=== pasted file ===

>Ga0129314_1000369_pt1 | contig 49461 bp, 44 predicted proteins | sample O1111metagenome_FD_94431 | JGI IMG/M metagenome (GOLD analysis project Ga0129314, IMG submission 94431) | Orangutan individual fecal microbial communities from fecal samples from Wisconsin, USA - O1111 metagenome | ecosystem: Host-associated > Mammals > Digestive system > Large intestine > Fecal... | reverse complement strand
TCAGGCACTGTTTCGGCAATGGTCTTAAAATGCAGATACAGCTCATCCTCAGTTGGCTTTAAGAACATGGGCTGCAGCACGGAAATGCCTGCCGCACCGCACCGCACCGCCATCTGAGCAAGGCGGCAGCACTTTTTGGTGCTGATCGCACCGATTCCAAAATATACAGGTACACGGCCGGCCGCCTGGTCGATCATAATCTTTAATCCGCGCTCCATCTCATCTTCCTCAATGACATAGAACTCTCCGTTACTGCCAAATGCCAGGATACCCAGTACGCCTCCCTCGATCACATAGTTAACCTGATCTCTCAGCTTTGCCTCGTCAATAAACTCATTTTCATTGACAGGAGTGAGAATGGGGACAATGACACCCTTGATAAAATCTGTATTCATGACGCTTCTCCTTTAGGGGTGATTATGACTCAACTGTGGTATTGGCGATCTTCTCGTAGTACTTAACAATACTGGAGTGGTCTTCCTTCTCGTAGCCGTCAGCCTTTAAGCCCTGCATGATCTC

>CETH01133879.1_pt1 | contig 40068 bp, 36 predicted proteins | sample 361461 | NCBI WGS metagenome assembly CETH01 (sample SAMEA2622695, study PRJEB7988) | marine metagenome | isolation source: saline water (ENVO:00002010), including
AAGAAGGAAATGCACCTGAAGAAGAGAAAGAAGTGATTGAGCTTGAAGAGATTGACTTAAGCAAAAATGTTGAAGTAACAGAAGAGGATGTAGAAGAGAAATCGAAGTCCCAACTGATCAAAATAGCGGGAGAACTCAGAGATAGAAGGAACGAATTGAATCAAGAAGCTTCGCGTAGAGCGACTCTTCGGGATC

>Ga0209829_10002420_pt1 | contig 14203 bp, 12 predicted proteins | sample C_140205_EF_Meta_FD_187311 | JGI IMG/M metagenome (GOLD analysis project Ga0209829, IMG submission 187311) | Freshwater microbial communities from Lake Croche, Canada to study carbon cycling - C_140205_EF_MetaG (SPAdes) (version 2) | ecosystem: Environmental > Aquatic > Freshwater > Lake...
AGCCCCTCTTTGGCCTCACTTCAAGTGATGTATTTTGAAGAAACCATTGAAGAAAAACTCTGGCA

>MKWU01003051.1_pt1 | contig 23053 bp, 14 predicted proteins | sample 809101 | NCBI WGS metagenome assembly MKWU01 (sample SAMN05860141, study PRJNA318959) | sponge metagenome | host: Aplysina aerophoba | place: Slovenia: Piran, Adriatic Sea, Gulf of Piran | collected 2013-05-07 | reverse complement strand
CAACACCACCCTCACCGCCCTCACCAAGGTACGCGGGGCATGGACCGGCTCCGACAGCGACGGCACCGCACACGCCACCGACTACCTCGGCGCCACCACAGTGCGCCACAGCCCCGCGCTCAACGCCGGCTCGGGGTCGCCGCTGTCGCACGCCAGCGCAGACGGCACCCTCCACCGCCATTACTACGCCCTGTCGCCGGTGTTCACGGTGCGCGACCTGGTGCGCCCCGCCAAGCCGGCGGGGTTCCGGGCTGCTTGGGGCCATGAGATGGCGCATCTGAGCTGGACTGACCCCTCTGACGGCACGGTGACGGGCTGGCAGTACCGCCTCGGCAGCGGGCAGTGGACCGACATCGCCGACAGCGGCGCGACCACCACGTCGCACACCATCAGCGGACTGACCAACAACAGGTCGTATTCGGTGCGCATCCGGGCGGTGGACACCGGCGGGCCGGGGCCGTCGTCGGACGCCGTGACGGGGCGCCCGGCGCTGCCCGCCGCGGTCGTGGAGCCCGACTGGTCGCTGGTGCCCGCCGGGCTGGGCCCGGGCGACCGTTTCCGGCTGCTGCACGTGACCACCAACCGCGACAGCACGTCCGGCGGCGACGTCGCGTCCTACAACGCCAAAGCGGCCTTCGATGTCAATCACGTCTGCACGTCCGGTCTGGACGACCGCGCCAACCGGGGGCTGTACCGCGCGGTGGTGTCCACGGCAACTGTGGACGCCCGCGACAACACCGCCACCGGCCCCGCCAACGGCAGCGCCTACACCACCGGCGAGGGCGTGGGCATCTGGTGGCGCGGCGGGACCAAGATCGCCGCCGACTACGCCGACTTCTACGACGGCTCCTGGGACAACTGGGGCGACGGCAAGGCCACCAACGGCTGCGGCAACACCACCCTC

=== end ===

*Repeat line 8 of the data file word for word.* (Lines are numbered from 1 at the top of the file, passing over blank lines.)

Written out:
CAACACCACCCTCACCGCCCTCACCAAGGTACGCGGGGCATGGACCGGCTCCGACAGCGACGGCACCGCACACGCCACCGACTACCTCGGCGCCACCACAGTGCGCCACAGCCCCGCGCTCAACGCCGGCTCGGGGTCGCCGCTGTCGCACGCCAGCGCAGACGGCACCCTCCACCGCCATTACTACGCCCTGTCGCCGGTGTTCACGGTGCGCGACCTGGTGCGCCCCGCCAAGCCGGCGGGGTTCCGGGCTGCTTGGGGCCATGAGATGGCGCATCTGAGCTGGACTGACCCCTCTGACGGCACGGTGACGGGCTGGCAGTACCGCCTCGGCAGCGGGCAGTGGACCGACATCGCCGACAGCGGCGCGACCACCACGTCGCACACCATCAGCGGACTGACCAACAACAGGTCGTATTCGGTGCGCATCCGGGCGGTGGACACCGGCGGGCCGGGGCCGTCGTCGGACGCCGTGACGGGGCGCCCGGCGCTGCCCGCCGCGGTCGTGGAGCCCGACTGGTCGCTGGTGCCCGCCGGGCTGGGCCCGGGCGACCGTTTCCGGCTGCTGCACGTGACCACCAACCGCGACAGCACGTCCGGCGGCGACGTCGCGTCCTACAACGCCAAAGCGGCCTTCGATGTCAATCACGTCTGCACGTCCGGTCTGGACGACCGCGCCAACCGGGGGCTGTACCGCGCGGTGGTGTCCACGGCAACTGTGGACGCCCGCGACAACACCGCCACCGGCCCCGCCAACGGCAGCGCCTACACCACCGGCGAGGGCGTGGGCATCTGGTGGCGCGGCGGGACCAAGATCGCCGCCGACTACGCCGACTTCTACGACGGCTCCTGGGACAACTGGGGCGACGGCAAGGCCACCAACGGCTGCGGCAACACCACCCTC